Asia’s sophisticated electronics supply chain and massive labour pool are two obstacles standing in the way of President-elect Donald Trump’s pledge to make US companies bring manufacturing jobs home.
When Jabil Circuit Inc., the world’s third-largest contract manufacturer by revenue,needed to quickly ramp up production of its electronics components a few years ago,the company was able to add 35,000 workers in China in less than six weeks. Jabil’s experience underscores the integral roles of China’s armies of migrant workers and Asia’s decades-old supply chain in global electronics production. It is an issue Mr Trump will need to address if he wants to bring large-scale production back to a US economy thatWashington, DC think tank Economic Policy Institute estimates has lost more than 5.4million manufacturing jobs and 82,000 factories between 1997 and 2013.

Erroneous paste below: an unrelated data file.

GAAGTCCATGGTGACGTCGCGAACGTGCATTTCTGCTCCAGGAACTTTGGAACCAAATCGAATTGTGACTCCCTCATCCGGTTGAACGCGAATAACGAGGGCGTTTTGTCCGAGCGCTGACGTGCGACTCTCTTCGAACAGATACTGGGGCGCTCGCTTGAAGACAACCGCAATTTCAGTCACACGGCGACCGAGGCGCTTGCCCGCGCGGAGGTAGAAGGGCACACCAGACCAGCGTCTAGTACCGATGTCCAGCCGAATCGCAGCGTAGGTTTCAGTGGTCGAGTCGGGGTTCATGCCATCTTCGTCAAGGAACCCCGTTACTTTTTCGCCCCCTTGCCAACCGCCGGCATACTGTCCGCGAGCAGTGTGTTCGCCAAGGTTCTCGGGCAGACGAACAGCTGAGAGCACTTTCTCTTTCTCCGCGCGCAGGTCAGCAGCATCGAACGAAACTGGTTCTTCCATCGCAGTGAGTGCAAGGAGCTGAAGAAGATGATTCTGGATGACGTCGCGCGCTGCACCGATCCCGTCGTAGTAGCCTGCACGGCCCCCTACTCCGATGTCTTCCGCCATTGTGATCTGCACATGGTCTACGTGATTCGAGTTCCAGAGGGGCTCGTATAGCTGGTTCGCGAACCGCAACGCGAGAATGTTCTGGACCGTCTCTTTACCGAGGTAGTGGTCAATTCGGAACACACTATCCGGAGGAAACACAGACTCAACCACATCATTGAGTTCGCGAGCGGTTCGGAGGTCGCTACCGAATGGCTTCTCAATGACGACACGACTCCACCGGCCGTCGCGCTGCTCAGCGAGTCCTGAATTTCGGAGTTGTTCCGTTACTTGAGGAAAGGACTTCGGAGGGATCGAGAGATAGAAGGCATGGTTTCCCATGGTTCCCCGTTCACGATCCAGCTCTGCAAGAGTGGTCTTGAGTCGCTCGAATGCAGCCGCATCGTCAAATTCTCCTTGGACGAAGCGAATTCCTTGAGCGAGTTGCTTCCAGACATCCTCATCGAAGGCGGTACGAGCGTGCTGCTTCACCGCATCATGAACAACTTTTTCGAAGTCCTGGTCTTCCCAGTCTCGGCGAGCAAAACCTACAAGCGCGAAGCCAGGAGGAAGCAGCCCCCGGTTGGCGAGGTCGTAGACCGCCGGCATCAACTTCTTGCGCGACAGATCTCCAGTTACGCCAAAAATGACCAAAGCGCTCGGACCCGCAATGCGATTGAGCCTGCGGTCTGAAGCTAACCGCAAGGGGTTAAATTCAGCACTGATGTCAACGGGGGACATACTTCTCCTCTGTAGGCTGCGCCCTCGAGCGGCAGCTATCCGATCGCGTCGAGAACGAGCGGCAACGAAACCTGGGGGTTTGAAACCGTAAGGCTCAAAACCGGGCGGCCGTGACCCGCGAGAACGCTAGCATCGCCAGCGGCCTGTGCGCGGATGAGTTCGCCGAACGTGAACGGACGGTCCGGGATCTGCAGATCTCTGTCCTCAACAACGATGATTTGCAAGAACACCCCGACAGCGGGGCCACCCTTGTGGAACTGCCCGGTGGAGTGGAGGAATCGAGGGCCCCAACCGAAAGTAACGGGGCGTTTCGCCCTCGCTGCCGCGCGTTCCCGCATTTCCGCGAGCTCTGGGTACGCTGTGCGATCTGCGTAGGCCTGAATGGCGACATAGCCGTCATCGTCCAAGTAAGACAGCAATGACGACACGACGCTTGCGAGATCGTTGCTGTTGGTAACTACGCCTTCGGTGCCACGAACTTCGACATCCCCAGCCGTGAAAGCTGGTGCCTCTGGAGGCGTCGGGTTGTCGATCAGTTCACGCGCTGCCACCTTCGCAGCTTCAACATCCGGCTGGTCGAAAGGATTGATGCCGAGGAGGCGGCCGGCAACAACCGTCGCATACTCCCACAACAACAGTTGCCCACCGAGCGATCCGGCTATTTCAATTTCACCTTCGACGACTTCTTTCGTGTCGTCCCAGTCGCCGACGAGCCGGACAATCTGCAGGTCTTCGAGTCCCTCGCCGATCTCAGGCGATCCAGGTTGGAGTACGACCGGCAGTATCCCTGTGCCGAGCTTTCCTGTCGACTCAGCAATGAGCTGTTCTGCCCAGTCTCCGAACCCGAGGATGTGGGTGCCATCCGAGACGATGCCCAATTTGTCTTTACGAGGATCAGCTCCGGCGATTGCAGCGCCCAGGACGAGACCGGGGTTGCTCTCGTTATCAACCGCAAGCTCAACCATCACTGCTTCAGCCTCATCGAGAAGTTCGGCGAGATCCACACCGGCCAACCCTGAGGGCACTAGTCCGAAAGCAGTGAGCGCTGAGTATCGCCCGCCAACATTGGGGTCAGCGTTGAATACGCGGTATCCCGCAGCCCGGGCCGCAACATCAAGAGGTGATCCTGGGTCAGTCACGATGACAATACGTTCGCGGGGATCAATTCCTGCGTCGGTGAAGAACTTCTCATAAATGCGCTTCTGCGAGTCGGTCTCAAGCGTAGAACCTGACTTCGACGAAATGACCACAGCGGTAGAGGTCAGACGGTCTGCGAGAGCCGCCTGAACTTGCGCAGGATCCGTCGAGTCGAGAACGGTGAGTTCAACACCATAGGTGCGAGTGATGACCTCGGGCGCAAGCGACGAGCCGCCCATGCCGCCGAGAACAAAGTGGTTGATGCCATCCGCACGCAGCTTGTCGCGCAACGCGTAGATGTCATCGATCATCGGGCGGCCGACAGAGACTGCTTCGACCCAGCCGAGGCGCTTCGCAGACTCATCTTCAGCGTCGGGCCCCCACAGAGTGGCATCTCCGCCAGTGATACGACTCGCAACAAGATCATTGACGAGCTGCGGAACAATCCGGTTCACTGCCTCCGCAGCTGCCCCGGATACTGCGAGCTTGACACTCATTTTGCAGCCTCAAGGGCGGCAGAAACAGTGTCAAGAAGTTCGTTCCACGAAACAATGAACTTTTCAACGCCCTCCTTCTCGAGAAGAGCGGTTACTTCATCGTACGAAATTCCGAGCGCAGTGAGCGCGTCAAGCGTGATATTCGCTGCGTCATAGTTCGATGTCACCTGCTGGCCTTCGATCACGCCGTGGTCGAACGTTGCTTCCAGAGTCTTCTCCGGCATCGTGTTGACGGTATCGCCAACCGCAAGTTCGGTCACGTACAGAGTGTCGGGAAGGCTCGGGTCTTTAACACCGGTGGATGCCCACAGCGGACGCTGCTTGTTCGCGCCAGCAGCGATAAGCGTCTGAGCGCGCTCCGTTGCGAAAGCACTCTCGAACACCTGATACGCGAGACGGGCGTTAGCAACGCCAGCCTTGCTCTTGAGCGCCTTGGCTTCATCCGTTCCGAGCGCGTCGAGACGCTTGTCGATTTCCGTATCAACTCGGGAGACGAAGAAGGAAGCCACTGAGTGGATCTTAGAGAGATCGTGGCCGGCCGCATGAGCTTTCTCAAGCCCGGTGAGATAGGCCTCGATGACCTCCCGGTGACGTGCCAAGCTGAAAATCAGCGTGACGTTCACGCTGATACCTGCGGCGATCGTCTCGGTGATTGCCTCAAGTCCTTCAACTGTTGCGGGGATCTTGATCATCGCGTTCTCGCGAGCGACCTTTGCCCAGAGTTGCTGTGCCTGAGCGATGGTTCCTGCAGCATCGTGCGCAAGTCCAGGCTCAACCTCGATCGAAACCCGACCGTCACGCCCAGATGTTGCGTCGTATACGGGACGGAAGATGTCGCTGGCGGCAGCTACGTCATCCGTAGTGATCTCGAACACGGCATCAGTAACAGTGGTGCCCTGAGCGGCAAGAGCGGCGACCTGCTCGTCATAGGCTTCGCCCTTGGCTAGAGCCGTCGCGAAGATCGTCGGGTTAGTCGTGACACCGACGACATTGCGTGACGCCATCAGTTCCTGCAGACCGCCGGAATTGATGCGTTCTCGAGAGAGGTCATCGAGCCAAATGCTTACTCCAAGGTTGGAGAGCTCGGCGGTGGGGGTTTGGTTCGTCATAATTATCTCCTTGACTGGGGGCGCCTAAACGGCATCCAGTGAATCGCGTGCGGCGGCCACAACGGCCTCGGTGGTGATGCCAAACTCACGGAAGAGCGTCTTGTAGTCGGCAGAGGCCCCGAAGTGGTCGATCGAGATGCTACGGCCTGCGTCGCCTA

The President-elect has threatened to impose a 45 per cent tariff on Chinese imports to the country. This move could hurt companies manufacturing in China, such as Apple, DellTechnologies, and HP Inc. It would drag down China’s GDP by 4.8 per cent and Chinese exports to the US by 87 per cent in three years, according to Daiwa Capital Markets Hong Kong’s Kevin Lai.